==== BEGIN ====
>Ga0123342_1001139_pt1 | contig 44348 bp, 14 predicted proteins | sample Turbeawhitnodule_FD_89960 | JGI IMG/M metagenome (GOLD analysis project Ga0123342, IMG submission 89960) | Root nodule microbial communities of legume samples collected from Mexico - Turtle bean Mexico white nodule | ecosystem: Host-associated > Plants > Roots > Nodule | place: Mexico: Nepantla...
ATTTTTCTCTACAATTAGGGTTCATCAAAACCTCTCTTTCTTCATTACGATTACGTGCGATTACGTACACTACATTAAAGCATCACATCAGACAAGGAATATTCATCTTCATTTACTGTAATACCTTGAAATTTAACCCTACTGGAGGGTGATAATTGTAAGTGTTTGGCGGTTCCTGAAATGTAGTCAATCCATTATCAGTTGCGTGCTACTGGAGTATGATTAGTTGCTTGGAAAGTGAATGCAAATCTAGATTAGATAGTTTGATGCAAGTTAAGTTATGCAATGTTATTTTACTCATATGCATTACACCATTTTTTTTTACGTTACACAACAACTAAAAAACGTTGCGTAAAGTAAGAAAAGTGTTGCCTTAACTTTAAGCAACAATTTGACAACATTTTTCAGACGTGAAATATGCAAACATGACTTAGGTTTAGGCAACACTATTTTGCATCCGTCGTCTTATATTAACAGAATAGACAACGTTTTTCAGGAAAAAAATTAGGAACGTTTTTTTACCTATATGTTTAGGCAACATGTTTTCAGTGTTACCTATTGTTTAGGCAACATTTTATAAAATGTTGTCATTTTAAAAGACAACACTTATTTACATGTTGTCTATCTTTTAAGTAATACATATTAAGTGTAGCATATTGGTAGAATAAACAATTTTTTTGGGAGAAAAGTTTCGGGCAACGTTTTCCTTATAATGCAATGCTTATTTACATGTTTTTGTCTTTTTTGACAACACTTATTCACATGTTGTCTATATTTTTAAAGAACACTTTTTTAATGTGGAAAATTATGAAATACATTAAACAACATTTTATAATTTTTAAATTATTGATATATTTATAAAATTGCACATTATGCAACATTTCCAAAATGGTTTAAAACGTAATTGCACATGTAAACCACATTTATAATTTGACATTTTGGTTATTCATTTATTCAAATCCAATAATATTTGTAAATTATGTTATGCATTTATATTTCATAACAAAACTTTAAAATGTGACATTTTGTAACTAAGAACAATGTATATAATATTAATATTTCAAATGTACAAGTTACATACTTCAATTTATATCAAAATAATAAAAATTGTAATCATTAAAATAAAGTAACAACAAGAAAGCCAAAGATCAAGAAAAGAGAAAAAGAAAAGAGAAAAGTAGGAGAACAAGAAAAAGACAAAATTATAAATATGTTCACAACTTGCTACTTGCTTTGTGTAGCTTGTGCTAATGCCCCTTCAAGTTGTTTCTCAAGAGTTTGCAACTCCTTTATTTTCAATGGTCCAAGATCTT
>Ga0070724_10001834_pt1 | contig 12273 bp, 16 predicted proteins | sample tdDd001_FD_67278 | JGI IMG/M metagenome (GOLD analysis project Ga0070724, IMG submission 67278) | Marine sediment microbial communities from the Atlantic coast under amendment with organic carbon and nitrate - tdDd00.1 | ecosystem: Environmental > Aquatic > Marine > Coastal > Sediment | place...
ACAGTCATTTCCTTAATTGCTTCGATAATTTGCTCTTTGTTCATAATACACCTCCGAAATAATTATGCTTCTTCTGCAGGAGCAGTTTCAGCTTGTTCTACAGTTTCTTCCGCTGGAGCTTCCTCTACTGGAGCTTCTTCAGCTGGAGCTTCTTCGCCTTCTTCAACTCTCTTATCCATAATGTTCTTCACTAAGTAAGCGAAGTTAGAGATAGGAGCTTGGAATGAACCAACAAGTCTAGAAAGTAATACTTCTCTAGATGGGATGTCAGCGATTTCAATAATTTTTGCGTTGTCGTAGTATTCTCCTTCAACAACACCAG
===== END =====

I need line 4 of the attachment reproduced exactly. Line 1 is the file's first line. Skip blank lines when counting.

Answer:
ACAGTCATTTCCTTAATTGCTTCGATAATTTGCTCTTTGTTCATAATACACCTCCGAAATAATTATGCTTCTTCTGCAGGAGCAGTTTCAGCTTGTTCTACAGTTTCTTCCGCTGGAGCTTCCTCTACTGGAGCTTCTTCAGCTGGAGCTTCTTCGCCTTCTTCAACTCTCTTATCCATAATGTTCTTCACTAAGTAAGCGAAGTTAGAGATAGGAGCTTGGAATGAACCAACAAGTCTAGAAAGTAATACTTCTCTAGATGGGATGTCAGCGATTTCAATAATTTTTGCGTTGTCGTAGTATTCTCCTTCAACAACACCAG